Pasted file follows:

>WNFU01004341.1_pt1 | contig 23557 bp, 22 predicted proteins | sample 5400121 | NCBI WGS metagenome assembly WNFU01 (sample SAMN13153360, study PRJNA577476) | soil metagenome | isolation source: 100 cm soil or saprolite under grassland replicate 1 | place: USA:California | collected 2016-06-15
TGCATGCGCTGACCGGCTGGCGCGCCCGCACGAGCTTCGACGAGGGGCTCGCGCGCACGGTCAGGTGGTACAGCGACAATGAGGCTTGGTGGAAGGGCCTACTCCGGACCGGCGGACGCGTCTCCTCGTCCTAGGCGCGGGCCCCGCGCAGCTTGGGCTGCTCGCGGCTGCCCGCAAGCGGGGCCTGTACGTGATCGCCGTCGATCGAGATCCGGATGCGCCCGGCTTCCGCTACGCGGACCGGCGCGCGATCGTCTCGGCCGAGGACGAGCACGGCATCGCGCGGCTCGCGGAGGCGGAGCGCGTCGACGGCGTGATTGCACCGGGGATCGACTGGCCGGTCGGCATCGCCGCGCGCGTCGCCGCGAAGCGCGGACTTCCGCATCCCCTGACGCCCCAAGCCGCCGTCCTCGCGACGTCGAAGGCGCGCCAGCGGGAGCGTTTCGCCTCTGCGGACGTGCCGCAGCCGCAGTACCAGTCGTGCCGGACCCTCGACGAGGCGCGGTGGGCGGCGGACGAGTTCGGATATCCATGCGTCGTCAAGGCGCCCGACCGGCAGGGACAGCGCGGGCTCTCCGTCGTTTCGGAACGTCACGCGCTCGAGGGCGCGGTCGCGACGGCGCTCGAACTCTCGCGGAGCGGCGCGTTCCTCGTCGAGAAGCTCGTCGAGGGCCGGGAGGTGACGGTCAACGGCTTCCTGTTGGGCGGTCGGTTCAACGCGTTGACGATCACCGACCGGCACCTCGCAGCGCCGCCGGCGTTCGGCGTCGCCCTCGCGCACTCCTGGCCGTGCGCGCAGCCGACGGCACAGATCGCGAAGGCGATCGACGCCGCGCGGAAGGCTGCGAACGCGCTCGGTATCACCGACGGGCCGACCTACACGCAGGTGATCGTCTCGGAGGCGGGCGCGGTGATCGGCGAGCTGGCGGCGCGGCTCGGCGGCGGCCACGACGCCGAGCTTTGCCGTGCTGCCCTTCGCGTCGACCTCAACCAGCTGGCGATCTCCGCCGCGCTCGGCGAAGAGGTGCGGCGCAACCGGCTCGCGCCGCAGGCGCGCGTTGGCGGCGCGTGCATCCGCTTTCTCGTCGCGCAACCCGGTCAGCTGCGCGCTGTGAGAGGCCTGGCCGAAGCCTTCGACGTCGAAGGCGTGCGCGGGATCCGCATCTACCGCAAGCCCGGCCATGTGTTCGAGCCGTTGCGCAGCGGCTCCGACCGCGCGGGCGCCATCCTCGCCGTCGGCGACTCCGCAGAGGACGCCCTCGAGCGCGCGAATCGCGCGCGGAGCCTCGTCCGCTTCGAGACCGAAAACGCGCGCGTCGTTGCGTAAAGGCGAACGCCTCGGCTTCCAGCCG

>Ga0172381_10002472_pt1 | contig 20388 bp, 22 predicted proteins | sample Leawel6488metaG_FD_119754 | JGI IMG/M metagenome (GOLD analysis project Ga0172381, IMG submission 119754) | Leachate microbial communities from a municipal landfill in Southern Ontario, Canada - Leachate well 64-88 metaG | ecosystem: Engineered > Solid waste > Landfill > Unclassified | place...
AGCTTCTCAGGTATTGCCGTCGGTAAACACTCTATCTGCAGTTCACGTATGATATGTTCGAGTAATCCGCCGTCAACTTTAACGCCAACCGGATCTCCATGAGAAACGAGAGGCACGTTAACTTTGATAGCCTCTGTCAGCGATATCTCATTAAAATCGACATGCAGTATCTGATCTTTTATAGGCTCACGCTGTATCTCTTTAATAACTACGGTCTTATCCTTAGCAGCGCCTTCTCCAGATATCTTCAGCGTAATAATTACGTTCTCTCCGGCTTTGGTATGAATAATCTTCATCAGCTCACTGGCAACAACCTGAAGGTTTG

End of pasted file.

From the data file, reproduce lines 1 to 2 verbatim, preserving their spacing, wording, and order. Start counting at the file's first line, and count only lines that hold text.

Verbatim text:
>WNFU01004341.1_pt1 | contig 23557 bp, 22 predicted proteins | sample 5400121 | NCBI WGS metagenome assembly WNFU01 (sample SAMN13153360, study PRJNA577476) | soil metagenome | isolation source: 100 cm soil or saprolite under grassland replicate 1 | place: USA:California | collected 2016-06-15
TGCATGCGCTGACCGGCTGGCGCGCCCGCACGAGCTTCGACGAGGGGCTCGCGCGCACGGTCAGGTGGTACAGCGACAATGAGGCTTGGTGGAAGGGCCTACTCCGGACCGGCGGACGCGTCTCCTCGTCCTAGGCGCGGGCCCCGCGCAGCTTGGGCTGCTCGCGGCTGCCCGCAAGCGGGGCCTGTACGTGATCGCCGTCGATCGAGATCCGGATGCGCCCGGCTTCCGCTACGCGGACCGGCGCGCGATCGTCTCGGCCGAGGACGAGCACGGCATCGCGCGGCTCGCGGAGGCGGAGCGCGTCGACGGCGTGATTGCACCGGGGATCGACTGGCCGGTCGGCATCGCCGCGCGCGTCGCCGCGAAGCGCGGACTTCCGCATCCCCTGACGCCCCAAGCCGCCGTCCTCGCGACGTCGAAGGCGCGCCAGCGGGAGCGTTTCGCCTCTGCGGACGTGCCGCAGCCGCAGTACCAGTCGTGCCGGACCCTCGACGAGGCGCGGTGGGCGGCGGACGAGTTCGGATATCCATGCGTCGTCAAGGCGCCCGACCGGCAGGGACAGCGCGGGCTCTCCGTCGTTTCGGAACGTCACGCGCTCGAGGGCGCGGTCGCGACGGCGCTCGAACTCTCGCGGAGCGGCGCGTTCCTCGTCGAGAAGCTCGTCGAGGGCCGGGAGGTGACGGTCAACGGCTTCCTGTTGGGCGGTCGGTTCAACGCGTTGACGATCACCGACCGGCACCTCGCAGCGCCGCCGGCGTTCGGCGTCGCCCTCGCGCACTCCTGGCCGTGCGCGCAGCCGACGGCACAGATCGCGAAGGCGATCGACGCCGCGCGGAAGGCTGCGAACGCGCTCGGTATCACCGACGGGCCGACCTACACGCAGGTGATCGTCTCGGAGGCGGGCGCGGTGATCGGCGAGCTGGCGGCGCGGCTCGGCGGCGGCCACGACGCCGAGCTTTGCCGTGCTGCCCTTCGCGTCGACCTCAACCAGCTGGCGATCTCCGCCGCGCTCGGCGAAGAGGTGCGGCGCAACCGGCTCGCGCCGCAGGCGCGCGTTGGCGGCGCGTGCATCCGCTTTCTCGTCGCGCAACCCGGTCAGCTGCGCGCTGTGAGAGGCCTGGCCGAAGCCTTCGACGTCGAAGGCGTGCGCGGGATCCGCATCTACCGCAAGCCCGGCCATGTGTTCGAGCCGTTGCGCAGCGGCTCCGACCGCGCGGGCGCCATCCTCGCCGTCGGCGACTCCGCAGAGGACGCCCTCGAGCGCGCGAATCGCGCGCGGAGCCTCGTCCGCTTCGAGACCGAAAACGCGCGCGTCGTTGCGTAAAGGCGAACGCCTCGGCTTCCAGCCG